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  1. Collect blood samples when only a small amount of blood is needed or when there is difficulty obtaining samples by venipuncture or other source. Common studies include complete blood count (CBC), chemistries, liver function tests, sickle cell anemia, thyroid, bilirubin levels, toxicology/drug levels, bedside glucose monitoring, and newborn metabolic screening. Coagulation studies, chromosomal analyses, immunoglobulin titers, and some other, more sophisticated tests cannot be done on capillary sampling.

  2. Capillary blood gas determination gives satisfactory pH and Pco2, but not Po2.

  3. Blood cultures when venous access or other access is not possible. Sterile technique is required but heelstick is not the preferred method.

  4. Newborn metabolic screen is ideally performed in the first 48–72 hours of life (however, can be done after 24 hours). It should be done before a transfusion and antibiotic therapy and ideally after receiving breast milk or formula to ensure accurate testing. See Chapter 15.




Automated self-shielding lancets are preferred in neonates (Table 33–1); sterile manual lancets are not recommended but may be used in some units if automated lancets are not available (sizes: 2 mm for <1500 g and 4 mm for >1500 g). Capillary tube (for rapid hematocrit and bilirubin tests) or larger BD Microtainer™ collection tubes (if more blood is needed [eg, for chemistry determinations]), filter paper card for newborn screening (if appropriate), clay to seal the capillary tube, a warm washcloth or heel warming device (eg, a chemical activated packet), antiseptic solution, gloves, and a diaper.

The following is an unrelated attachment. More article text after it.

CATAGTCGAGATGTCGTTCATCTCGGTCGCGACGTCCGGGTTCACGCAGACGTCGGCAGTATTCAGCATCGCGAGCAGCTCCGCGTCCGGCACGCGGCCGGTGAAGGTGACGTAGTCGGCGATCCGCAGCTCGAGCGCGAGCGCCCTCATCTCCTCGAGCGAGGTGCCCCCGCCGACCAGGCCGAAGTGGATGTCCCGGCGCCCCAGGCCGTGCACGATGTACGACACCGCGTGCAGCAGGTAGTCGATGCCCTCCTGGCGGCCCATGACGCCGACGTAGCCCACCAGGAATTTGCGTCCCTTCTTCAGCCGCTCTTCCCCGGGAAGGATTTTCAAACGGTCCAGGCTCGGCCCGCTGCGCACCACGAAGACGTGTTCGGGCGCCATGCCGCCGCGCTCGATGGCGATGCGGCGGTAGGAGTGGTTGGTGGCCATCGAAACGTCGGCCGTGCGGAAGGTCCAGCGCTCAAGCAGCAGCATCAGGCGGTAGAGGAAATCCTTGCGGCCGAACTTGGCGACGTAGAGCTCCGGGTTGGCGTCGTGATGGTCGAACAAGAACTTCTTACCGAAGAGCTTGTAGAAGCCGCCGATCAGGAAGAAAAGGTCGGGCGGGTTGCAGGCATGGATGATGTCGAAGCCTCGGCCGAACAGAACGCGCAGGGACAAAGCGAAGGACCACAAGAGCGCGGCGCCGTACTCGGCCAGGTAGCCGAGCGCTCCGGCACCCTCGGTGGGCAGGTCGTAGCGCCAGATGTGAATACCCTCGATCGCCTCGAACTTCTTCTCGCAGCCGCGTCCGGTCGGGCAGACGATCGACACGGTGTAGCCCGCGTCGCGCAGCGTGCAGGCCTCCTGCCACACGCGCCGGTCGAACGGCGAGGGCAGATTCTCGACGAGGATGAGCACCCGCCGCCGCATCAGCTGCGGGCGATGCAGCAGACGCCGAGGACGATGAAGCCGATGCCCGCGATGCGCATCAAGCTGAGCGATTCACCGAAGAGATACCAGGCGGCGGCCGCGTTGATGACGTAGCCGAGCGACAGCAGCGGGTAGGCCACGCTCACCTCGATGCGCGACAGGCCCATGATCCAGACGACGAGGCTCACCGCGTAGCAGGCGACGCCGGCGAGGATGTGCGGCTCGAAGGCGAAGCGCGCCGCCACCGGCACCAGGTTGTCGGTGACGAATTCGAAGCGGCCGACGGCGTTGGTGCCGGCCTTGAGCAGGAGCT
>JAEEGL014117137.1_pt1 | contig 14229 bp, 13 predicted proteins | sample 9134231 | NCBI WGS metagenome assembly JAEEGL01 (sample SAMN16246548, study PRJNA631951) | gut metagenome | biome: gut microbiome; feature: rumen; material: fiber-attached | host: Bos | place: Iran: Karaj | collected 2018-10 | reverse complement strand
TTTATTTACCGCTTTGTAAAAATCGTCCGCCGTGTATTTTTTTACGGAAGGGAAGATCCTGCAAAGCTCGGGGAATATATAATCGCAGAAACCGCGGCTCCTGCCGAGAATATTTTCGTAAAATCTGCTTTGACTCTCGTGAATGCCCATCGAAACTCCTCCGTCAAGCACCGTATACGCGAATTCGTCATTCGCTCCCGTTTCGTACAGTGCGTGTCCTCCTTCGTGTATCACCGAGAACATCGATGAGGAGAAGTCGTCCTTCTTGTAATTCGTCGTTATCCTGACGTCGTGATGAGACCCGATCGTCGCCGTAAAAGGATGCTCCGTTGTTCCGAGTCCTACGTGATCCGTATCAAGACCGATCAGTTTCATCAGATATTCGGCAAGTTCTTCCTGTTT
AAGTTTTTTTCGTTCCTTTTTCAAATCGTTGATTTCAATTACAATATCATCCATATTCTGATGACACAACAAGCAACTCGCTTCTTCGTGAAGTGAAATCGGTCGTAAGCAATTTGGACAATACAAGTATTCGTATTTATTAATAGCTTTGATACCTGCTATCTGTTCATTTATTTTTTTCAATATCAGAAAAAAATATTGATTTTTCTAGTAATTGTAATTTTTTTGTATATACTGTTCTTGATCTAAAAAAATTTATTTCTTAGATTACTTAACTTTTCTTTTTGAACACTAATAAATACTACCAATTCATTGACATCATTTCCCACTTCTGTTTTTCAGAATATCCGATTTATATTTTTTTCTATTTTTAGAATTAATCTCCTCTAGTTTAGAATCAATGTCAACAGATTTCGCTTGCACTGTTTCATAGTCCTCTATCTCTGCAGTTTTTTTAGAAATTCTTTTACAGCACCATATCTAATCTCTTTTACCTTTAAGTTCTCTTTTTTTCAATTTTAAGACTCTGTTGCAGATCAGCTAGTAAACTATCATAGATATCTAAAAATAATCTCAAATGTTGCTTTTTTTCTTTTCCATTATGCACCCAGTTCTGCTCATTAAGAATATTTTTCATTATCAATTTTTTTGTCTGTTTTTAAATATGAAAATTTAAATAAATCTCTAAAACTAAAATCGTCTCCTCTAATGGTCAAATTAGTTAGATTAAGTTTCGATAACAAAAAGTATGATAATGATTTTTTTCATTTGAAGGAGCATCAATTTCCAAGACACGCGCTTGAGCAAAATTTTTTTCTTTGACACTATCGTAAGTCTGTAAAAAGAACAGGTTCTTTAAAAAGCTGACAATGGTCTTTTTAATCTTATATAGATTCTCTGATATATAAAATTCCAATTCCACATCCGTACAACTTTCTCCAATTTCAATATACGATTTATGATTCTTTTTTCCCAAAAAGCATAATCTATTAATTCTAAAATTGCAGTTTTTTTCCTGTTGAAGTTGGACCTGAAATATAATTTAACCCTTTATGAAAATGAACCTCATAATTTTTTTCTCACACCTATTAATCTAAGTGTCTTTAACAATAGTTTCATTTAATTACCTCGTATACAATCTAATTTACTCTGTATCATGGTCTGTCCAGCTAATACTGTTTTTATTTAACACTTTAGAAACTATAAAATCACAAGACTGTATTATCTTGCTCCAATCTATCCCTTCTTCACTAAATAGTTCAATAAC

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  1. Automated self-shielding lancets are preferred in neonates because they are associated with fewer complications and decreased pain. Automated devices cause less hemolysis and less lab value error, ...

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